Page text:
Real-time feedback has become a critical component of performance management across many industries and elite sports performance is no different. Even at a basic consumer-athlete level, the internet of things has reshaped the fitness industry and pedometers like Fitbits and in-phone step trackers are now a part of daily life and spur users to do that little extra to maintain and improve their health.
Technology plays a huge role across sport with Hawkeye and goal-line technology often determining the outcome of competitions across a growing number of sports. Even though it might frustrate at times, the technology does lead to better outcomes - somewhere near to real-time.
The wide array of tech available to athletes today has changed the face of sport forever - completely disrupting how athletes think about and prepare for competition. Video analysis tools and analysis of game data has infiltrated virtually every professional sport with coaching strategies designed to leverage this data to improve outcomes. GPS trackers like STATSports can measure distance travelled by an athlete, average speed, intensity of play etc. Heart monitors track athlete pulse and breathing patterns and other wearable sensors can track other performance metrics aimed at giving athletes an advantage over the competition.
But does data motivate an athlete?
More data without a clear set of goals is essentially just noise. Data gathered through different sports technology tools is of little value if it can't be practically applied to achieving better outcomes for individual athletes and/or teams. So, where does the motivation come from?
Different theories exist on what motivates people including the Self-Determinant Theory (SDT) and Achievement Goal Theory which sports psychologists will consider throughout the evolution of sports careers and each individual will behave differently depending on their own circumstances e.g. age, injury history, role in a team or squad, fitness level etc.
Depending on how the individual athlete is motivated personally, coaches can apply different tactics to tap into those individual triggers. For example, real-time leaderboards in team training environments can introduce a competitive element to training and encourage athletes to try harder to outperform their peers and collectively challenge each other to improve upon their best efforts.
This kind of gamification is becoming increasingly prevalent in sports performance management in order to improve athlete engagement and enjoyment in training with studies showing it can improve athlete performance.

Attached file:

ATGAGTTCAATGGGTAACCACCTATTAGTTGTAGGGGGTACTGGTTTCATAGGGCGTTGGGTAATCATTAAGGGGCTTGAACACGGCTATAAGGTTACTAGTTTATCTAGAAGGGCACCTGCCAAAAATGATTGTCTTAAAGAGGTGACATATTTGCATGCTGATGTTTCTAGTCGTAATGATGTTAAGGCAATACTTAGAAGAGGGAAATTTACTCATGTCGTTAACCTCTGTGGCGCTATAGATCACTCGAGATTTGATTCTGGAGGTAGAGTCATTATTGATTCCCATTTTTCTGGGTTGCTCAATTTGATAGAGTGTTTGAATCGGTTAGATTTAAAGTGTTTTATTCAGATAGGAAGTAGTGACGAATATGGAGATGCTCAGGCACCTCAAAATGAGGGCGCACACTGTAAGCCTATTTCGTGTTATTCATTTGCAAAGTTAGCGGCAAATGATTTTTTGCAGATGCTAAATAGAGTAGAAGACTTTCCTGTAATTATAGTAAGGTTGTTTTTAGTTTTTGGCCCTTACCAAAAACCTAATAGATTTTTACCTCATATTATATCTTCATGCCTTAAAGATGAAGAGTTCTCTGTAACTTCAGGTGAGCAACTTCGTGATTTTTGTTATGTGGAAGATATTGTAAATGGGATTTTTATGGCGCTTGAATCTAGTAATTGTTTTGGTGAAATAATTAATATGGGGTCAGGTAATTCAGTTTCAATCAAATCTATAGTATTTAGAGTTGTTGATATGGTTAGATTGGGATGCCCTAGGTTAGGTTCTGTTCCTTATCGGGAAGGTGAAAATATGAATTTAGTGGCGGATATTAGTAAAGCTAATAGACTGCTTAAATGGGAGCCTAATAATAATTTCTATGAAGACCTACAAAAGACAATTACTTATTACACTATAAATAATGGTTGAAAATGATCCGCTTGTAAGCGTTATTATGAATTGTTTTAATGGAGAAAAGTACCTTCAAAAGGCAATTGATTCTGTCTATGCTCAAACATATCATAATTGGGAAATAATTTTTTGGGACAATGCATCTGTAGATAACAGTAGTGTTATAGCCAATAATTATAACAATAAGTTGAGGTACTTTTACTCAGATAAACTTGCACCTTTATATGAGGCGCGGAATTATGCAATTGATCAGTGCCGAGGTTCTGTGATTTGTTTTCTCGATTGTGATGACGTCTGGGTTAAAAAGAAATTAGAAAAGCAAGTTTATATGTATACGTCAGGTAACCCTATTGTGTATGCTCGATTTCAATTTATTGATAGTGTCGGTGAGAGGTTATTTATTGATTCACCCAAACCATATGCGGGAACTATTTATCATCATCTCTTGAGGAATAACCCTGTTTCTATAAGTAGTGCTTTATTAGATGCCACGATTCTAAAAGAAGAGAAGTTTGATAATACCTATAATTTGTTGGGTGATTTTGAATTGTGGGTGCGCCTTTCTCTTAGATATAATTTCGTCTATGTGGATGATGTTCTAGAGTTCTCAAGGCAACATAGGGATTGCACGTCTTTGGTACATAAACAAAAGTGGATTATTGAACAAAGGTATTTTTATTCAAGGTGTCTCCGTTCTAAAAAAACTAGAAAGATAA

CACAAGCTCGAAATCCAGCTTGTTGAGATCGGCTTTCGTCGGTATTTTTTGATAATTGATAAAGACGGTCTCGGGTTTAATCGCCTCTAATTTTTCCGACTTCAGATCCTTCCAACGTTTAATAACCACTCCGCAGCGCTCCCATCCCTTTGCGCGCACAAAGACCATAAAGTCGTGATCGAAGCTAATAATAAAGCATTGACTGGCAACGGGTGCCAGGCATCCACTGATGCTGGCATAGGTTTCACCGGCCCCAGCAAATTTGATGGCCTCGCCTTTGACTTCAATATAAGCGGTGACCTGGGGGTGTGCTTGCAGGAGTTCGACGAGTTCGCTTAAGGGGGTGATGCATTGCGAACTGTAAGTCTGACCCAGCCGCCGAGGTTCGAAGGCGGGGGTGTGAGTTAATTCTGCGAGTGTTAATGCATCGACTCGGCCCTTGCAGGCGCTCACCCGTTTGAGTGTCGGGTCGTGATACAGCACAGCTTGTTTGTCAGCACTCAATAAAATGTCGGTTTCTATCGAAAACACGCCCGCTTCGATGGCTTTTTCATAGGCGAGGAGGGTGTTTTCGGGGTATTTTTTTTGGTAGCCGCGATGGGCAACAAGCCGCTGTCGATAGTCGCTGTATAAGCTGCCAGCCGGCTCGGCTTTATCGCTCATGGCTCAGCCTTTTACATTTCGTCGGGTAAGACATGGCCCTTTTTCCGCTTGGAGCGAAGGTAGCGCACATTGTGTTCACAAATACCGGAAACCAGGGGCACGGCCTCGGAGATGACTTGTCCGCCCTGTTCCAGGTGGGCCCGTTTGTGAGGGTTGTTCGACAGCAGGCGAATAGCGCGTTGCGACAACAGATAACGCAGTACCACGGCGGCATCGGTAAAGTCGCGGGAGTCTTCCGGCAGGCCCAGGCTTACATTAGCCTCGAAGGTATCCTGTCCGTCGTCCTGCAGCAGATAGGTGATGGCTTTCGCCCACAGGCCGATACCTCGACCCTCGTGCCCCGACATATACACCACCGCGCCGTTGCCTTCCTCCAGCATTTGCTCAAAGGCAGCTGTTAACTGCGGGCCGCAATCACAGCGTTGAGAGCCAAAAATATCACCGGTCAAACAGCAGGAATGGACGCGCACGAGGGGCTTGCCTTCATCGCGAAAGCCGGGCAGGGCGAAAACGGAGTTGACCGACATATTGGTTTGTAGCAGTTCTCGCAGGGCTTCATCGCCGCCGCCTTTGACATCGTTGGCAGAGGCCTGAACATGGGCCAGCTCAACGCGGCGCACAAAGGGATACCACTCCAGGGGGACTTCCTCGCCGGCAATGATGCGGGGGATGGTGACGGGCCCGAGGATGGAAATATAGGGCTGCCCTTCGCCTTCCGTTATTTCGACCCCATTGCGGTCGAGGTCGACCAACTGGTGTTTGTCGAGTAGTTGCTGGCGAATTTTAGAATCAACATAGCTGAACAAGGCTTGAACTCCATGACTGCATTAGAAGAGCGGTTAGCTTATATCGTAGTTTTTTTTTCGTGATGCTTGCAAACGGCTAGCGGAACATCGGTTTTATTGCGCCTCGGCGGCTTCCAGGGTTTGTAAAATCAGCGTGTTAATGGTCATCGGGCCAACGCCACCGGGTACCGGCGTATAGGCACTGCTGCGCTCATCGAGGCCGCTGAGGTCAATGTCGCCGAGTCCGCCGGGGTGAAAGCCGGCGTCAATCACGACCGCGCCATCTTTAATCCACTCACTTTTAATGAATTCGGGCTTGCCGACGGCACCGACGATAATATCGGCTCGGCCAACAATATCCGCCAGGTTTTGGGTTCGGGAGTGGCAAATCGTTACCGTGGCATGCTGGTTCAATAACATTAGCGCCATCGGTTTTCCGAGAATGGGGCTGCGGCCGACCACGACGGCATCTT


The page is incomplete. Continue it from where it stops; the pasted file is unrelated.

Visual cues from software like the Precision Sports Technology app can provide athletes with a timely reminder to adjust their position, encourage them to push themselves to a higher level of performance and can also help with visualisation - that guided mental rehearsal that helps elite athletes to focus. Tracking the progress of an athletes performance over time also gives them a goal to work towards and a quantifiable measure of improvement as it happens.
What about the real-time aspect of technology in sports training?
In practice, in most cases, sports scientists spend training and game time gathering data and then go away into a dark room to explore the data and come back with a set of recommendations for the teams or individual athletes but how real is the real-time element of this process? The data is gathered in 'real-time' but there is a feedback delay, a disconnect between the athlete's effort and the analysis of the recorded output - the feedback isn't real-time - the instantaneous course correction for the athlete is missing.
The next generation of technological feedback for athletes has to be immediate to maximise the impact. Fine margins in sport determine success and failure and that extra edge that technology provides is crucial.
With Precision Sports Technology, athletes can get real-time, accurate visual feedback on their movement using LIDAR camera technology (iPhone, iPad compatible) which helps with strength & conditioning training to improve athlete strength and mobility and reduce the likelihood of training. This gives elite athletes and aspiring elites a certain edge in competition - instant visual feedback on their movement, the opportunity to correct their mistakes in real-time to avoid injury, build strength and ultimately improve performance without needing to wait for an assessment or report. The app gives athletes with a longitudinal record of their movement and provides coaches with hassle-free measurement capabilities with no requirement for wearable sensors or dedicated monitoring environments.